Looking at the recent trajectory of BofI Holding's (NYSE:AX) stock, an observer could be forgiven for thinking that we've gone back in time to the dot-com frenzy of the late 1990s. The company, which operates the online-only Bank of Internet, saw its stock take off early this year. The party, however, didn't last. Here's a look at the possible reasons why the stock has been see-sawing like an old-fashioned something.com of the early Internet era.

BOFI Chart

BOFI data by YCharts

Beyond bricks and mortar
The chief selling point of BofI Holdings is that is has no, repeat no, physical branch network. The great advantage of this, of course, is that the bank doesn't have to shell out wheelbarrows of money keeping those outlets open and staffed.

And bank networks aren't cheap to run. Look at the current monster lender on the scene, Bank of America (NYSE:BAC). At the end of last year, in spite of ambitious efforts at slicing costs and encouraging customers to do more of their business, the company still operated around 5,150 branches around the country.

This was a big reason why in its Q1 it incurred noninterest expenses of over $16 billion,  excluding legal costs. That tally was nearly 72% of Bank of America's total net revenue for the period. BofI Holding, meanwhile, clocked in at a substantially lower 40% in its first quarter of the year.

Bank of Increasing Bottom Line
The far-lower expense base gives BofI Holding plenty of scope to offer very competitive rates on its products.

This has helped attract business, and has juiced the company's fundamentals accordingly -- probably the no. 1 reason the stock blasted into the sky earlier this year. In February, it released off-the-charts Q2 results, with net interest income ballooning 32% on a year-over-year basis (to almost $33 million) and net income advancing by 35% to over $13.1 million.

Even the golden boys of the sector couldn't match that. Arguably the best-loved incumbent at the moment, Wells Fargo (NYSE:WFC), posted an all-time high quarterly net profit in its Q1, but it was up "only" 14% from the same period of 2013. Meanwhile, net interest income actually declined marginally on a year-over-year basis.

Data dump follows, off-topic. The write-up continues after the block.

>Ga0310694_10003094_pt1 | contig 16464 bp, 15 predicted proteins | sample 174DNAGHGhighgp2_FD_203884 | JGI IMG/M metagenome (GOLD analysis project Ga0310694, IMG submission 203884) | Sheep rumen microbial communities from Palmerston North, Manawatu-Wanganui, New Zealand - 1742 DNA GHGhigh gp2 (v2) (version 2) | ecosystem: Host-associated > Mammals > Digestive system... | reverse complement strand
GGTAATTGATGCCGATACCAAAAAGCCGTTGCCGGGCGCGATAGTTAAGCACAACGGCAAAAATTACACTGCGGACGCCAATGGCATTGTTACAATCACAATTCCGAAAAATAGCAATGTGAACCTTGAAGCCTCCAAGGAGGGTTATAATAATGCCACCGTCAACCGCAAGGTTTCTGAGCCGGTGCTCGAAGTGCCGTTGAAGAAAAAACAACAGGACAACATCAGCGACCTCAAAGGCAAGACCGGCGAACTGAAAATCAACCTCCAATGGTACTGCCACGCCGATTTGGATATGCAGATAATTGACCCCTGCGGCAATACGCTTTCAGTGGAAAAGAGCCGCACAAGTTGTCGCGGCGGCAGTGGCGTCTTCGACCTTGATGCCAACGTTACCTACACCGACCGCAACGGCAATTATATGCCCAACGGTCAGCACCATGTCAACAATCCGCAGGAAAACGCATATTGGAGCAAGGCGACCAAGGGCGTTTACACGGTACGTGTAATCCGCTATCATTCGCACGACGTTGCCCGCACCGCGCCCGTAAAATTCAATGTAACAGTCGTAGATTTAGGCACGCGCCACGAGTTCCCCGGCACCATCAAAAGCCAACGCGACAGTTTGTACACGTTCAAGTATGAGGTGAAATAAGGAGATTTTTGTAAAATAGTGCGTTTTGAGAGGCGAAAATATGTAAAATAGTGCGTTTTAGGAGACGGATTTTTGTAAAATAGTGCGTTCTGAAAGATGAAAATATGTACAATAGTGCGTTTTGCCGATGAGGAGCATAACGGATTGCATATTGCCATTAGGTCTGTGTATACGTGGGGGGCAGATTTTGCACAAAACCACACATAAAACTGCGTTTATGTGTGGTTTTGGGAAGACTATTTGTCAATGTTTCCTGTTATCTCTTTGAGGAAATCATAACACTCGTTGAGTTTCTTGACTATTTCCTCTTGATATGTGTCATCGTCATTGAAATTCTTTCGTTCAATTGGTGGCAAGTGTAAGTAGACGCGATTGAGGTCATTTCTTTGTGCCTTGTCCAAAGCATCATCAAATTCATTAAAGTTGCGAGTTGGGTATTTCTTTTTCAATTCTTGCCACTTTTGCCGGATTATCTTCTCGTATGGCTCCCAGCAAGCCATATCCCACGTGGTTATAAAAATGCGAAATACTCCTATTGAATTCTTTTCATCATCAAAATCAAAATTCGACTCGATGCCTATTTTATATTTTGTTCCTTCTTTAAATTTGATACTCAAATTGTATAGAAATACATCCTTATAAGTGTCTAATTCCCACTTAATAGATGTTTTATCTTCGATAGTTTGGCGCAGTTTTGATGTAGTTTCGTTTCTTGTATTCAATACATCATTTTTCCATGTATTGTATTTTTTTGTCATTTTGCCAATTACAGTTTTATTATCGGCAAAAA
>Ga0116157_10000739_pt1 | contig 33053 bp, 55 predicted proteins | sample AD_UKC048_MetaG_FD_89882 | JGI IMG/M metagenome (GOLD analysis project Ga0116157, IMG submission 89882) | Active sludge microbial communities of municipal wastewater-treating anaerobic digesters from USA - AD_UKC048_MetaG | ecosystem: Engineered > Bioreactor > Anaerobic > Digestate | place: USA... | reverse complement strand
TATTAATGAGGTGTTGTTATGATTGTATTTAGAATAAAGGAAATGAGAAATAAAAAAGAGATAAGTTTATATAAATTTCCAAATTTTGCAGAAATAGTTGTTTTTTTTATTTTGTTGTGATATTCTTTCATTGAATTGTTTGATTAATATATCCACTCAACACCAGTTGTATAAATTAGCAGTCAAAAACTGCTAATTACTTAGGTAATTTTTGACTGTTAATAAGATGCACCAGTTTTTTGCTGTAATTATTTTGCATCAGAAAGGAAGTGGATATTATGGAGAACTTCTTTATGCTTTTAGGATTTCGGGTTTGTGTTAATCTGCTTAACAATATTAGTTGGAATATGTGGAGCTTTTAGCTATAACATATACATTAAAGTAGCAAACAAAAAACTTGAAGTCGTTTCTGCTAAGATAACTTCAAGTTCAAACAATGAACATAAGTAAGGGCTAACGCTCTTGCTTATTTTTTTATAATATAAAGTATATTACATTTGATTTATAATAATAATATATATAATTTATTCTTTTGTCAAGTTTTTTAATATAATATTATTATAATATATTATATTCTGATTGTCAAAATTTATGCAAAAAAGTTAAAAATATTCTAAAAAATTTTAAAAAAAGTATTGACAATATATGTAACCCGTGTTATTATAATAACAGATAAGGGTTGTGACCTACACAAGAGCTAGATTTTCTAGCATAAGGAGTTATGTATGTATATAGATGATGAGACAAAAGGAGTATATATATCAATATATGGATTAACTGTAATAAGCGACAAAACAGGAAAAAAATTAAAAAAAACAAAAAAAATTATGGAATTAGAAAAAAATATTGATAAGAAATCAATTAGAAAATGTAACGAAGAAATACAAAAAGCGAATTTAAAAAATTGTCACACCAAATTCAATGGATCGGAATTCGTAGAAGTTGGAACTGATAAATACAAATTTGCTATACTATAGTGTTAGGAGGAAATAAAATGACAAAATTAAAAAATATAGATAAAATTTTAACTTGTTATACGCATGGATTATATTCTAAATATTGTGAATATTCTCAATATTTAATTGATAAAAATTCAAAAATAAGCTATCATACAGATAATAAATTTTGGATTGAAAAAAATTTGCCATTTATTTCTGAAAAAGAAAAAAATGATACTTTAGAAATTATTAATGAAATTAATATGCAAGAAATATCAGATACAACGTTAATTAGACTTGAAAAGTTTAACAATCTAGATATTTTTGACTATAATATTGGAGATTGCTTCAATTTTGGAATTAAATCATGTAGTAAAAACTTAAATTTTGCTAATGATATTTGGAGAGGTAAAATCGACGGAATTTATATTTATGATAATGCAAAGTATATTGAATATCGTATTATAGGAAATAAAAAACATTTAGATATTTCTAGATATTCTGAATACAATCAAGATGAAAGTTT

Big increases attract new investors, and BofI Holding's stock began its quick run north. Over the month or so following the release of those results it added almost $30 per share to hit a peak of over $105.

Vaulting valuations
But one major problem with a strong bull run is that it weakens a stock's valuations. Which, naturally, spooks investors.

When it crested, BofI Holding's stock carried a price-to-book-value ratio of around 4.8;  that has since dropped to 3.4. Meanwhile, the bank's incumbent rivals have been chugging along at numbers far less than both, as you can see in the chart below.

Ditto for certain regional lenders, institutions closer to BofI's size and scope than behemoths like Bank of America and Wells Fargo. As the chart shows, New York Community Bancorp (NYSE:NYCB) has a price/book of 1.2 at the moment, while that for PNC Financial Services (NYSE:PNC) is below 1.1.

BOFI Price to Book Value Chart

BOFI Price to Book Value data by YCharts

And it's not like those two regionals have low figures because of under-performance. This past April, PNC Financial Services notched its fourth straight quarter of netting more than $1 billion in bottom line, while New York Community Bancorp has posted consistently good earnings over the past year on the back of a high-quality loan portfolio.

Block party
BofI Holding seemed to halt the skid in its share price this past April after it agreed to acquire the banking assets of tax preparation specialist H&R Block (NYSE: HRB). Although the price was not disclosed, investors were cheered by BofI's statement that it expected to take in roughly $26 million to $28 million in revenue from its purchase on an annual basis.

Those are nice numbers, but investors are still wary of the stock, and keeping an eye on those high valuations. For BofI Holding's share price to start rising substantially, they'll likely want to see the bank's fundamentals continue to grow, to the point where such lofty ratios are justified.

This article represents the opinion of the writer, who may disagree with the “official” recommendation position of a Motley Fool premium advisory service. We’re motley! Questioning an investing thesis -- even one of our own -- helps us all think critically about investing and make decisions that help us become smarter, happier, and richer.